When it comes to train travel in Europe, the big question is always the same: is it better to purchase a railpass or point-to-point tickets? Railpass marketing is persuasive, and I'm often emailed by travellers who want to make two or three train trips which could easily be booked online for €30 ($40) each, asking if they should buy a $500 railpass. So check out these four different options before assuming you need a pass! These prices were correct at the time of writing so please use them as a rough guide only!
Option 1: Invest in a railpass
When to use it: If you intend to clock up a fair old mileage and (crucially) want to stay completely flexible, then a railpass can be the just the ticket. It's especially likely to be the best bet if you're under 26, as 'youth' passes are much cheaper than adult passes and better value compared to normal tickets.
How it works: You can buy a pass covering most of Europe ('Global') or just one chosen country, for a variety of different durations, from either the Eurail pass range if you live outside Europe, or the InterRail pass range if you're a European resident. 'Continuous' passes give a number of consecutive days' unlimited rail travel, ideal if you're going to be on the go much of the time. 'Flexi' passes give a number of days' unlimited train travel to be 'spent' on any dates you like within the overall duration of the pass, making them more economical if you plan to stay put between journeys.
A word of advice: If you buy a pass, remember that there may be extra charges to pay. In France, Italy and Spain, virtually all long distance trains require passholders to pay a reservation fee, typically €3-10 a trip. Thalys trains from Paris to Brussels and Amsterdam now charge passholders a whopping €39. On the other hand, in Switzerland, Germany and Austria reservation is hardly ever compulsory and there are few if any passholder surcharges. Passes also don't cover Eurostar between London and Paris - there's a £57 passholder fare, but if you book in advance on the Eurostar website you'll find regular one-way fares from £39.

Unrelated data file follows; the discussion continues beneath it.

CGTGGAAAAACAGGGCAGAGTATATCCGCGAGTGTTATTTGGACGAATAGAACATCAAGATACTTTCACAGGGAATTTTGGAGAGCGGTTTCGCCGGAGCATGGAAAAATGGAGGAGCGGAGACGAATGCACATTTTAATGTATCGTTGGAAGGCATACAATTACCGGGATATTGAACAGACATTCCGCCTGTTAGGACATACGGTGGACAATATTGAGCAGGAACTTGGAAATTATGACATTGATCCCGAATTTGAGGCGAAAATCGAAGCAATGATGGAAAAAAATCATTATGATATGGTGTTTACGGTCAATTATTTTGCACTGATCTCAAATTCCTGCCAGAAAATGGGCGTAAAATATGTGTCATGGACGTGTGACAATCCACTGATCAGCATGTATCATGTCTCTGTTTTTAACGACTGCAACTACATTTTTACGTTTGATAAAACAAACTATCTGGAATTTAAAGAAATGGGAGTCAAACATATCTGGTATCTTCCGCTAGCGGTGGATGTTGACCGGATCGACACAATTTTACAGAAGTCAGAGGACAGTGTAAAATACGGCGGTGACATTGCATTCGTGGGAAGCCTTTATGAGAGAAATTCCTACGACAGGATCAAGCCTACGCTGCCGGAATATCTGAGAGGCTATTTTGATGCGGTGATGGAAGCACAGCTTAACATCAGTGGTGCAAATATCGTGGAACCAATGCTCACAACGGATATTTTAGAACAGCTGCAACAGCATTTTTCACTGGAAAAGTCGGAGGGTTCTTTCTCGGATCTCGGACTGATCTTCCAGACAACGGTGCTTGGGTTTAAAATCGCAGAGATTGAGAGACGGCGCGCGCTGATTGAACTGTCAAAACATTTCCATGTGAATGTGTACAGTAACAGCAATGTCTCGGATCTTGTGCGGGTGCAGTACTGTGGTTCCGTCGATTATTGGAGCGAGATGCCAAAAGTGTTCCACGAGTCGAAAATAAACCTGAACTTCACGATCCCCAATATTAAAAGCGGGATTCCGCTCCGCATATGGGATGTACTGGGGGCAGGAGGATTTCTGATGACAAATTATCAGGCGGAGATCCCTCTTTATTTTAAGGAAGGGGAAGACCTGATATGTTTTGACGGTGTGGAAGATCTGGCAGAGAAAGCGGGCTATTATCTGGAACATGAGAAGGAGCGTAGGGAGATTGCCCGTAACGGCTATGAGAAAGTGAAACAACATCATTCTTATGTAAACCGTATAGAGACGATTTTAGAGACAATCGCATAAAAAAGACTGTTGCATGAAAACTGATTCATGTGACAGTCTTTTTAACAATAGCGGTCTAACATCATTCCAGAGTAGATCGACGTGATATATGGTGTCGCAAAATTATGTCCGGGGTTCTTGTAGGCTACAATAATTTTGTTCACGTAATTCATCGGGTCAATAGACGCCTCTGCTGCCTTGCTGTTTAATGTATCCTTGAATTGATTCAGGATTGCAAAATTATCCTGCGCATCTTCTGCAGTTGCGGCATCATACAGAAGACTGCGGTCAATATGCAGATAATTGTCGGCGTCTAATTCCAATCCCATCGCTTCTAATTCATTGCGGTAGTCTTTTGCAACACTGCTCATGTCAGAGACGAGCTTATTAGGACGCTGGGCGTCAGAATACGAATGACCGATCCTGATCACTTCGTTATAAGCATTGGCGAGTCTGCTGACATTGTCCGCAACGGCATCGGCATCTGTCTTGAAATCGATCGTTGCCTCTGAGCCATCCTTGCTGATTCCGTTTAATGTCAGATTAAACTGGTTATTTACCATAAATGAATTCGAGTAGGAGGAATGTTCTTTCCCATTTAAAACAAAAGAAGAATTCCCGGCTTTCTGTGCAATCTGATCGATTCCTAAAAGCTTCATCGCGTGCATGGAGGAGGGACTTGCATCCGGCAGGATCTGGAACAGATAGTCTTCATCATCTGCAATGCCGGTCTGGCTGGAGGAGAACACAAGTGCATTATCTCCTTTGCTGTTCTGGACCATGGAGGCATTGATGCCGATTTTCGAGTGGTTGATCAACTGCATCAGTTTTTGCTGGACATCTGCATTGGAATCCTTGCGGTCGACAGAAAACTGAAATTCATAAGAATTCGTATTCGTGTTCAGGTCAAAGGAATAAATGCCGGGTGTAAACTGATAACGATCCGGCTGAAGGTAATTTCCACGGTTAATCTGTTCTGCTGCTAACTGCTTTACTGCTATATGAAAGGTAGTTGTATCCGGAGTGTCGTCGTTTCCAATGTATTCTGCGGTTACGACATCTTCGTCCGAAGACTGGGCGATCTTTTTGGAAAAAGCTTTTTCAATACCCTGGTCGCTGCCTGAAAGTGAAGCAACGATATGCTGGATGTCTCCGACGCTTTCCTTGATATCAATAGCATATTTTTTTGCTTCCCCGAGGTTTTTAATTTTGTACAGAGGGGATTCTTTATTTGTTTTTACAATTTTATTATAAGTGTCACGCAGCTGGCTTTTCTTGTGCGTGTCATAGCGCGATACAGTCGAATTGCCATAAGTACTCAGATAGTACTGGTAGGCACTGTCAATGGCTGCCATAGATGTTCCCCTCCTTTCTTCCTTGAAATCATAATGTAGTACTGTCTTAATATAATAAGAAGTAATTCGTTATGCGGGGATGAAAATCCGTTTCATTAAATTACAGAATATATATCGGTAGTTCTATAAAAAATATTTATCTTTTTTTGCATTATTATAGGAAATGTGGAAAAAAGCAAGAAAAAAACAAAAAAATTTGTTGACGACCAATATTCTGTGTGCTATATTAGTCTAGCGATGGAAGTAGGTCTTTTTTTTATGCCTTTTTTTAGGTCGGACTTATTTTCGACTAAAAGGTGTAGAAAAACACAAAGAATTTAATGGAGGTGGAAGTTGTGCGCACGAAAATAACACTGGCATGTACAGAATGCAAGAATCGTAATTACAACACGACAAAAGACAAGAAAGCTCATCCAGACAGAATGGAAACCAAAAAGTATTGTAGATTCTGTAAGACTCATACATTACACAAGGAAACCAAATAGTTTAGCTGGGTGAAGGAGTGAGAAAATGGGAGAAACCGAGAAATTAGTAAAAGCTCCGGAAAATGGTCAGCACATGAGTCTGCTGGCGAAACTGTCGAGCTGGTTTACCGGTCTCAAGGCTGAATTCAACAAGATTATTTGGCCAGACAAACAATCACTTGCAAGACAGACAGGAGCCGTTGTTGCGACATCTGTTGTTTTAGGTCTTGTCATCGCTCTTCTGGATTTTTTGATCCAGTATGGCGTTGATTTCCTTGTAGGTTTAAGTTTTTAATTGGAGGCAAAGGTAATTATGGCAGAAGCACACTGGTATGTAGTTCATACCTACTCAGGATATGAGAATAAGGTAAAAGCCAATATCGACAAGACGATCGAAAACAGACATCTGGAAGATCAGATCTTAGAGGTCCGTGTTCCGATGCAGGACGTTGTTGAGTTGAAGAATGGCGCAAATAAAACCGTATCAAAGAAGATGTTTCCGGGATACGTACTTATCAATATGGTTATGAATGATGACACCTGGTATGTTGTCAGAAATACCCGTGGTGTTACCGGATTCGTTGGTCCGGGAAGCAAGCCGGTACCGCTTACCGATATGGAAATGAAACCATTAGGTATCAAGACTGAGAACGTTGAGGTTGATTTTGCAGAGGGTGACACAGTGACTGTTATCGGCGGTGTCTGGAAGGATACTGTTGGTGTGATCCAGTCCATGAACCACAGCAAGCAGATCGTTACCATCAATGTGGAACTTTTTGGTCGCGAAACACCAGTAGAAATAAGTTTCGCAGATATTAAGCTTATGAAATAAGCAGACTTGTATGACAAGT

Option 2: Buy point-to-point tickets at the station as you go along
When to use it: This option makes more sense than a pass if you're only going to make short journeys, or journeys in Eastern Europe where fares are so cheap anyway.
How it works: A trip from Florence to Pisa for €5.80 each way hardly justifies a pass, and in Eastern Europe, Ljubljana to Zagreb costs less than €17, Prague to Krakow around €35. To check fares, you'll need to find the train operator website for each country, there's a list on the Seat 61 website.
Option 3: Buy cheap point-to-point tickets online in advance
When to use it: This is what railpass agencies would rather you didn't know. Over the last few years, most Western European train operators have adopted airline-style pricing, with expensive flexible fares on the day of travel and some remarkably cheap fares if you book in advance. This means that if you’re willing to put in some planning time, you could pocket the savings.
How it works: Naturally, the cheapest fares are non-refundable and non-changeable, but if you have a fixed itinerary and are happy to pre-book one to three months ahead, this is often cheaper than a pass. For example, the French Railways website sells tickets from Paris to Amsterdam from only €3 ($45), €4 less than the €39 surcharge you'd pay with a pass, and there's no postage or booking fees to pay, seat reservation is included, and you print your own ticket (Tip: If you're from the USA, say you're from Canada to avoid being bumped to Rail Europe).
The German railways website sells tickets from Berlin to Prague from €29, or Amsterdam to Prague by overnight train from €49 with couchette or €79 with a bed in a 2-bed sleeper. In Spain, a 'web fare' from Madrid to Seville costs €33.30 on the Spanish Railways website, and Tren Italia offers 'Mini' fares from Florence to Rome for €19 or an overnight couchette from Venice to Paris for a 'Smart' fare of €45. The key thing is to book in advance direct with the relevant European train operator. You'll find guidance on which websites to use for which journey on the Seat 61 website.
Option 4: Mix and match
Of course, why not pre-book a cheap advance-purchase ticket for a long-distance journey at the beginning or end of your trip, a railpass for flexibility in the middle, and a normal ticket bought at the station for a short trip where it wasn't worth spending a day on your pass?
Mark Smith is the Man in Seat 61.
For inspiration on where to travel in Europe by train, ride over to lonelyplanet.com and take a look at the article on 'Europe's 8 best night trains'.